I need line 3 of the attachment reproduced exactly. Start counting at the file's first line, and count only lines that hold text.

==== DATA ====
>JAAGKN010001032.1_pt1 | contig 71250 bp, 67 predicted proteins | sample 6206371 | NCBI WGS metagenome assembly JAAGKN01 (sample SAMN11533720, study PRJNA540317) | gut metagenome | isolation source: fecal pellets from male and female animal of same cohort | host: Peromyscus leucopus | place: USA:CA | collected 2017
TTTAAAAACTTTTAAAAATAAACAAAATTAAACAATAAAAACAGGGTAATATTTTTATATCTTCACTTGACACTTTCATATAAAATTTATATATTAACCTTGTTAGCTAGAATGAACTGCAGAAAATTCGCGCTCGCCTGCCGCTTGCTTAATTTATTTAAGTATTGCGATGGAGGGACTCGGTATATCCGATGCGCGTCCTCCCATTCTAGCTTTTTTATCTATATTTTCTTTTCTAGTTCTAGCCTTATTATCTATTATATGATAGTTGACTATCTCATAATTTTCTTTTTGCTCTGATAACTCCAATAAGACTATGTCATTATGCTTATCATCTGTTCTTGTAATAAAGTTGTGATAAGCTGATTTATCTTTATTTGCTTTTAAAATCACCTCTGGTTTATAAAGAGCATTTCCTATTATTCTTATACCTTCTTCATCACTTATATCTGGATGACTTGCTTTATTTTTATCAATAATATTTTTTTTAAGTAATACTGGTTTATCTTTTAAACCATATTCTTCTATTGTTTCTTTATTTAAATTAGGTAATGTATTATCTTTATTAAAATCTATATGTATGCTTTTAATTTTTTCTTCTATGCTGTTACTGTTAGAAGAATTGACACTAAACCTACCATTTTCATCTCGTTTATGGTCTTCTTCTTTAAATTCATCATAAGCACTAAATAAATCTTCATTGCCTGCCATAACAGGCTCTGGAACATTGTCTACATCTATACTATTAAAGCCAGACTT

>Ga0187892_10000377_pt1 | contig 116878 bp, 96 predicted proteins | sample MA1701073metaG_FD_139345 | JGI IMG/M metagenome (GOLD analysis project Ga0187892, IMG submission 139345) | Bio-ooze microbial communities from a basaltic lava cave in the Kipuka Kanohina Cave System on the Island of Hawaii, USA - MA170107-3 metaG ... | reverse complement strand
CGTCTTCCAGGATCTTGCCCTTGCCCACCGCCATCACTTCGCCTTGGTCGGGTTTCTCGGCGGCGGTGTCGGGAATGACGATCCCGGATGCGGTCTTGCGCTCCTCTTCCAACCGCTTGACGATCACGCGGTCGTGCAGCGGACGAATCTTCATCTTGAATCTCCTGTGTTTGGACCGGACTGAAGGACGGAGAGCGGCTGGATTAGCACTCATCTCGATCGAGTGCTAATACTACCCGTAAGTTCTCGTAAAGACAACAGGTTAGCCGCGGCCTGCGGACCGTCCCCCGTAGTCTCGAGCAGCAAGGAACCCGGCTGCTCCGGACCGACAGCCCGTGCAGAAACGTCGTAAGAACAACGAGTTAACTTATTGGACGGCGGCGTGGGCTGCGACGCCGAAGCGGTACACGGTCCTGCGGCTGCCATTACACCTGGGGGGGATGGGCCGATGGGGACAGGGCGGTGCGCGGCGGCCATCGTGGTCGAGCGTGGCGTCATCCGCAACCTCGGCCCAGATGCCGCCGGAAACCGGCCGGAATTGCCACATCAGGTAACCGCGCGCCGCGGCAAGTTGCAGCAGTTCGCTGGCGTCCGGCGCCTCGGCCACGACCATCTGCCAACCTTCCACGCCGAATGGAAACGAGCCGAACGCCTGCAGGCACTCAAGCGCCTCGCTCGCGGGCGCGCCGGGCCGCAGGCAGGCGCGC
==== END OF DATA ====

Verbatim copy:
>Ga0187892_10000377_pt1 | contig 116878 bp, 96 predicted proteins | sample MA1701073metaG_FD_139345 | JGI IMG/M metagenome (GOLD analysis project Ga0187892, IMG submission 139345) | Bio-ooze microbial communities from a basaltic lava cave in the Kipuka Kanohina Cave System on the Island of Hawaii, USA - MA170107-3 metaG ... | reverse complement strand